To that end, Shearer’s has developed a sustainability mission statement: “We strive for the world of Shearer perfection. This passion for the better world is evident in our products, our people and our commitment for a more prosperous future. At Shearer’s we provide Goodness Beyond the Bag.”
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Explore This IssueJune/July 2015
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Millennium Manufacturing has enjoyed four additions since the original building was completed. The second and most notable expansion, completed in 2011, added 64,000-ft.2 at a cost of $12 million. “This 2011 addition was constructed with at least 22 percent recycled materials,” Schwerdtfeger notes. “The initial investment of $40 million had a return on investment based on energy savings of about three years.”
The Millennium Manufacturing building features R50+ insulation, argon encapsulated windows, Forest Stewardship Council-certified materials, extensive day lighting and controls, thermal comfort controls, and continuous outside air monitoring. “We have a white roof and parking lot to lower building temperature,” Schwerdtfeger says. “What’s more, indigenous plantings account for more than 50 percent of our landscaping.”
Thanks to its innovative design, the Massillon facility uses 30 percent less energy in manufacturing, reduces water consumption by more than 30 percent and cuts oven gas usage by 47 percent, Schwerdtfeger says.
Company-Wide Green Accomplishments
Shearer’s Snacks set the corporate goal of sending less than 1 percent of waste to the landfill and to ship non-sellable, non-usable edible materials for animal feed. “These efforts helped us to divert 24 million pounds of waste from the landfill in 2014,” Schwerdtfeger relates. “Six of our factories reached zero waste status in 2014, with recycling revenues reaching almost $2 million last year.”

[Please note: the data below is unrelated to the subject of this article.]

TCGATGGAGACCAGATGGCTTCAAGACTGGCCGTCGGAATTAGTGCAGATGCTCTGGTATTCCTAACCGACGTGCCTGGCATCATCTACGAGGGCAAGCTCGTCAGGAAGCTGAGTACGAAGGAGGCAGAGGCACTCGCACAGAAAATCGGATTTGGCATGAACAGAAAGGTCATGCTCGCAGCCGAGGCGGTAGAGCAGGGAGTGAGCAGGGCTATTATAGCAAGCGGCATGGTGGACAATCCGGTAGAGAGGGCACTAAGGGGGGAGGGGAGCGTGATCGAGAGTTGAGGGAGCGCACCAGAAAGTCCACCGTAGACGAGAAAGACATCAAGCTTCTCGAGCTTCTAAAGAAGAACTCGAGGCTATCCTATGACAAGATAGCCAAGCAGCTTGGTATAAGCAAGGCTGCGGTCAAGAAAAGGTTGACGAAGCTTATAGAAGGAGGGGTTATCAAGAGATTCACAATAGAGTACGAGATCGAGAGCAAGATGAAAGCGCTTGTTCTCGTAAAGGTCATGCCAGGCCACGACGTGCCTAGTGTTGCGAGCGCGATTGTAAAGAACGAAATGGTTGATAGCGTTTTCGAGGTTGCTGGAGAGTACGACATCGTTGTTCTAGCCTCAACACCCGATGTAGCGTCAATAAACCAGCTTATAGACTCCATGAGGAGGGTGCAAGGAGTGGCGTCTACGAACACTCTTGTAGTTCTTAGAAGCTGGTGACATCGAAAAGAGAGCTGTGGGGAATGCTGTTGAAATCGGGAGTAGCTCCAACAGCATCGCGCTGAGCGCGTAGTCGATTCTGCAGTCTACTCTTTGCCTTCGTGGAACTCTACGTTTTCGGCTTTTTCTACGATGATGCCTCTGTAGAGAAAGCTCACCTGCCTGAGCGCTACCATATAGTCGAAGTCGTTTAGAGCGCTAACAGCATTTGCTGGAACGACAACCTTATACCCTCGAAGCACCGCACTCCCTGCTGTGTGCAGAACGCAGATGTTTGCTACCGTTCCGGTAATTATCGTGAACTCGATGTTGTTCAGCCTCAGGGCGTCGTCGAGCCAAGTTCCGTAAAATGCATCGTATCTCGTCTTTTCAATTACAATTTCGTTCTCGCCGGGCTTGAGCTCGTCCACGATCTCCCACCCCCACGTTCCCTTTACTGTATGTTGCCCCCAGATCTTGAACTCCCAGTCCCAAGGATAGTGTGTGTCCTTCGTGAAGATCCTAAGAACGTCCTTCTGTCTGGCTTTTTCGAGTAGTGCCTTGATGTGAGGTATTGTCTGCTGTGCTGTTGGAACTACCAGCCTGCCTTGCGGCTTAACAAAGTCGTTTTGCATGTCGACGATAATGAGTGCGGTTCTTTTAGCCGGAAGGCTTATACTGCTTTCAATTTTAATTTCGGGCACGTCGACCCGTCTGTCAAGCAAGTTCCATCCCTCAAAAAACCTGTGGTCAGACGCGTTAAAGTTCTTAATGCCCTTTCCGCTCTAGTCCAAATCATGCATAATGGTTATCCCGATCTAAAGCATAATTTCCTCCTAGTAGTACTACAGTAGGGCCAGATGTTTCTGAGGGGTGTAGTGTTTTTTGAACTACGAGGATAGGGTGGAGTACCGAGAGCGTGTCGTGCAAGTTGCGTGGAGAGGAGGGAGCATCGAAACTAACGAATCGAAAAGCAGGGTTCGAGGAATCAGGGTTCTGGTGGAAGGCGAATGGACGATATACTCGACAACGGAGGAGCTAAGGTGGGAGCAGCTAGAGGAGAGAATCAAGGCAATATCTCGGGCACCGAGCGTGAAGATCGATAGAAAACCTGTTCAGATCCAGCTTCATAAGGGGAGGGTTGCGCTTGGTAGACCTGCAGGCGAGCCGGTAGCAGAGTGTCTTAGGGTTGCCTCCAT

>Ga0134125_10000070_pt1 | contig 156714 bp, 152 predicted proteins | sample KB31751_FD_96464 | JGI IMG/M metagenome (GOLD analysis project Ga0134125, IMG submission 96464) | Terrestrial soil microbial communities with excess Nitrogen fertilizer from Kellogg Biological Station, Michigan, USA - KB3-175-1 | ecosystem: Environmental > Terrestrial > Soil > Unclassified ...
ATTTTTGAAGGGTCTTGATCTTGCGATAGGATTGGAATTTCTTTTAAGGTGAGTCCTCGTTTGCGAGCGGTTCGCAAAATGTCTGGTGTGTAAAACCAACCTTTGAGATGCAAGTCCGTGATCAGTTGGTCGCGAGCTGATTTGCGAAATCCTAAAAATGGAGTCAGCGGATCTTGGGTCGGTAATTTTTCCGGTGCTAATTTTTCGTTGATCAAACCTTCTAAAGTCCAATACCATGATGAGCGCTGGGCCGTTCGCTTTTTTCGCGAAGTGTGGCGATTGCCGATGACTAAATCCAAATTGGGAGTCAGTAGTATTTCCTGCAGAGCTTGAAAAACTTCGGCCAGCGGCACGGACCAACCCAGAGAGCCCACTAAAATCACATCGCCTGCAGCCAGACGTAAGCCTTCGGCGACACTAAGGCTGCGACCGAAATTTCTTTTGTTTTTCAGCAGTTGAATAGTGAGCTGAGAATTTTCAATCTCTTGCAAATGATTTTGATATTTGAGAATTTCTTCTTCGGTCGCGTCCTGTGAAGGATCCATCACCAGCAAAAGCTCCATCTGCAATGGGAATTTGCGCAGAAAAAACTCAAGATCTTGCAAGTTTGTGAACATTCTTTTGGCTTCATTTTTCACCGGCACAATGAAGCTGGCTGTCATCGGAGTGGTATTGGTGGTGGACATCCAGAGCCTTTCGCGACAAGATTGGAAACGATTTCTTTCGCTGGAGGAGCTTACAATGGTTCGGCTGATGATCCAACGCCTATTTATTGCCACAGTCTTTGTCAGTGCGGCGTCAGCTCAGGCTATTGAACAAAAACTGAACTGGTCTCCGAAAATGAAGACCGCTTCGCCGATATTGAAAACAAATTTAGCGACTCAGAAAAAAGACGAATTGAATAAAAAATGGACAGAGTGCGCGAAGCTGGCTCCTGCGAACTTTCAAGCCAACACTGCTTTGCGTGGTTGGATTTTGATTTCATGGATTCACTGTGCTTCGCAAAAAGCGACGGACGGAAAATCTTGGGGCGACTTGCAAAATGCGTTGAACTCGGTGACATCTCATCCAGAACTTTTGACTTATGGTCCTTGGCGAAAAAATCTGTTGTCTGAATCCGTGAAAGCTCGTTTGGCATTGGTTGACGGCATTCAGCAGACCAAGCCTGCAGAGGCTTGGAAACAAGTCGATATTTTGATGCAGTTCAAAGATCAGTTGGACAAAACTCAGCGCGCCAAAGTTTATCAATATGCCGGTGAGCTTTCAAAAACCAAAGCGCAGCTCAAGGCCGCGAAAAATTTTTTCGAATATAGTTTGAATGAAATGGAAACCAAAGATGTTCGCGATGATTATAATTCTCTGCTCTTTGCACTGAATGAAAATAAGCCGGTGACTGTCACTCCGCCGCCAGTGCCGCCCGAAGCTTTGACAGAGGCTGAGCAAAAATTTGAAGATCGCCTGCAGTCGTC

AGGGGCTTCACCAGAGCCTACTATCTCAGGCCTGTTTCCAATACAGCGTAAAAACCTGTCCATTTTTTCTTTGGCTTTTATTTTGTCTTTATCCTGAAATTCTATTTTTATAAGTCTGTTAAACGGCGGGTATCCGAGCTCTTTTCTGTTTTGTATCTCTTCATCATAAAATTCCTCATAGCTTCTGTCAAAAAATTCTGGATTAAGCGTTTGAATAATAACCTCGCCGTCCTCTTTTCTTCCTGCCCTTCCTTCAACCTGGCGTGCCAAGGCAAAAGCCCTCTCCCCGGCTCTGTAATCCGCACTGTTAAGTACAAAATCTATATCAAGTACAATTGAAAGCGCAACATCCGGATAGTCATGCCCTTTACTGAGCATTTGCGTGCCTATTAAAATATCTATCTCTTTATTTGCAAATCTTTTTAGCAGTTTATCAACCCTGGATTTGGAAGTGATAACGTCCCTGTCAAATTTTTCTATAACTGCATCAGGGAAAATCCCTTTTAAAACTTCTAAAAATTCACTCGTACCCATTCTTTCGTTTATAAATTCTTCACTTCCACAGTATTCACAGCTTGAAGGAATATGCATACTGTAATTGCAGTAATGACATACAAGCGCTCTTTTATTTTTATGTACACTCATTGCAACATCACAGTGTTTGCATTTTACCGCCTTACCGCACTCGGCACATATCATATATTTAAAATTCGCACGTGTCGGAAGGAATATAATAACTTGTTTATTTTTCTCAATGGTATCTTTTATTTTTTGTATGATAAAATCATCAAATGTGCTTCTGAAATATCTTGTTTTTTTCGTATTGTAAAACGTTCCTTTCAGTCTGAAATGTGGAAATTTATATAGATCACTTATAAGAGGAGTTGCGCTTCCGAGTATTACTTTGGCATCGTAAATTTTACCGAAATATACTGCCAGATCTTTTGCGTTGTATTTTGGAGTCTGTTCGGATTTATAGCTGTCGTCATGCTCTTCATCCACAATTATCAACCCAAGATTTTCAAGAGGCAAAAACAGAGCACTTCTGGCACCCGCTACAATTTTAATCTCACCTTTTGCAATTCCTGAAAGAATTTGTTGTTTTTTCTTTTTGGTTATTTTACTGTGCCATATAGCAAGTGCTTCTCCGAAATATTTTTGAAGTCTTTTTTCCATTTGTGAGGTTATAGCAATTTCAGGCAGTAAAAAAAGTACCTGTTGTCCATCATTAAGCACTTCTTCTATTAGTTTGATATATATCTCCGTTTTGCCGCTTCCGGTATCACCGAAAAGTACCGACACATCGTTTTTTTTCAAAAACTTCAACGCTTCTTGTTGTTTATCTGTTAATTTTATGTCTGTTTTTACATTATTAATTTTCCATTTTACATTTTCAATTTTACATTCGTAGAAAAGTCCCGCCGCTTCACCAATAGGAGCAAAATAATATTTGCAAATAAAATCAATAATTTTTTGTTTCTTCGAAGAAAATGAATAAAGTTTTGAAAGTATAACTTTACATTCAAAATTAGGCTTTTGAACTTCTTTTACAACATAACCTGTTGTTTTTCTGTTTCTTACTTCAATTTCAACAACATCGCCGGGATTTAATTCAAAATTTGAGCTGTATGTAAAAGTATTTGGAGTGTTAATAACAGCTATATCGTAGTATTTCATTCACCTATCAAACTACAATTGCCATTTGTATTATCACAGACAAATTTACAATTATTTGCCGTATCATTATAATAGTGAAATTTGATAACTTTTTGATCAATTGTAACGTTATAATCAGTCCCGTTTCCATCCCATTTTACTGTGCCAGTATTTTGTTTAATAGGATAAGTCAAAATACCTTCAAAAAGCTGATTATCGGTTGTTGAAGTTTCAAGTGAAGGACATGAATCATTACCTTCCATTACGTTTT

With regard to utility consumption, Shearer’s 2014 corporate goals for reduction of natural gas, electric, and water consumption were set at greater than four percent annually. “We actually had a 9 percent reduction in water use over 2013, a 6 percent reduction in electric use, and a 4 percent reduction in natural gas use,” Schwerdtfeger says. “We enjoyed a $600,000 savings from our utility conservation efforts in 2014.”
At Millennium Manufacturing, specifically, water conservation features the process water innovations of low water corn cook, push water recycling, and low flow nozzles. The building water program includes the aforementioned waterless urinals and also sanitation wands. As for reclamation, the 17,000 gallons of rainwater harvested from the roof each month is used for the facility wash rooms.
Also at Millennium Manufacturing, Shearer’s pulls starch out of water, dries it and sells it for revenue. The water is then cleaned, treated, recycled, and reused as rinse water for cleaning.
Wastewater at the Massillon plant is treated via anaerobic digestion. “This makes our operating costs significantly less than if we used a more traditional wastewater treatment,” Schwerdtfeger says. “That’s because we don’t use chemicals or air blowers. Ours is a more efficient process, with less maintenance, especially since there is very little byproduct of the treatment process to deal with.”
Shearer’s plan is to use the methane gas byproduct as an alternative fuel to power some of the factory processes, Schwerdtfeger mentions.
Schwerdtfeger is quick to point out that Shearer’s Snacks is committed to the human element of sustainability as well. “We offer a wellness program to all of our employees, along with incentives for participation,” he relates. “We provide free ongoing, onsite medical clinics for our associates at all of our U.S. plants. We also have financial incentives for meeting healthy biometric targets.”
Schwerdtfeger adds that all Shearer’s Snacks team members, company-wide, are fully invested in another vital component of sustainability, namely openness to change and a willingness to embrace sustainability as an integral part of company culture. “Shearer’s is not afraid to install new equipment with a serial number of 1, meaning new innovative designed building and process equipment,” Schwerdtfeger says.